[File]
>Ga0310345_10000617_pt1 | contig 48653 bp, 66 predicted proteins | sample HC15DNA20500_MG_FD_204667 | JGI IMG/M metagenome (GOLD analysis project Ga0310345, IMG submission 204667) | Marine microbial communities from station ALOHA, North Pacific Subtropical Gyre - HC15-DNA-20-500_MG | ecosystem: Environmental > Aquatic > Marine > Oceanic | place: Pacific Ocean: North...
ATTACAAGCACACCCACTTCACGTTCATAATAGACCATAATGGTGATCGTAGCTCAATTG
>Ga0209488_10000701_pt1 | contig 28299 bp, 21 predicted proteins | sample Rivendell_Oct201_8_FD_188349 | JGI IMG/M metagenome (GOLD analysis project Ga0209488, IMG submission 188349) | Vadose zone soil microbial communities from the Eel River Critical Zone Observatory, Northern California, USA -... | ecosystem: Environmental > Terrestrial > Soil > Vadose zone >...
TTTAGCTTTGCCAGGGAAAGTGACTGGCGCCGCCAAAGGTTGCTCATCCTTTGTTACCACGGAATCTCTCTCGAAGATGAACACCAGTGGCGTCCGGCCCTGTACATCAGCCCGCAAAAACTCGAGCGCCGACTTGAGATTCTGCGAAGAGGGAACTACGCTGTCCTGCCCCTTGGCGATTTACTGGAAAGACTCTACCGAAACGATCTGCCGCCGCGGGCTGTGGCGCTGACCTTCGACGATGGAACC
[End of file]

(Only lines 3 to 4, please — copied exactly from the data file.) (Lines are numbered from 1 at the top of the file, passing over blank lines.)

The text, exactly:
>Ga0209488_10000701_pt1 | contig 28299 bp, 21 predicted proteins | sample Rivendell_Oct201_8_FD_188349 | JGI IMG/M metagenome (GOLD analysis project Ga0209488, IMG submission 188349) | Vadose zone soil microbial communities from the Eel River Critical Zone Observatory, Northern California, USA -... | ecosystem: Environmental > Terrestrial > Soil > Vadose zone >...
TTTAGCTTTGCCAGGGAAAGTGACTGGCGCCGCCAAAGGTTGCTCATCCTTTGTTACCACGGAATCTCTCTCGAAGATGAACACCAGTGGCGTCCGGCCCTGTACATCAGCCCGCAAAAACTCGAGCGCCGACTTGAGATTCTGCGAAGAGGGAACTACGCTGTCCTGCCCCTTGGCGATTTACTGGAAAGACTCTACCGAAACGATCTGCCGCCGCGGGCTGTGGCGCTGACCTTCGACGATGGAACC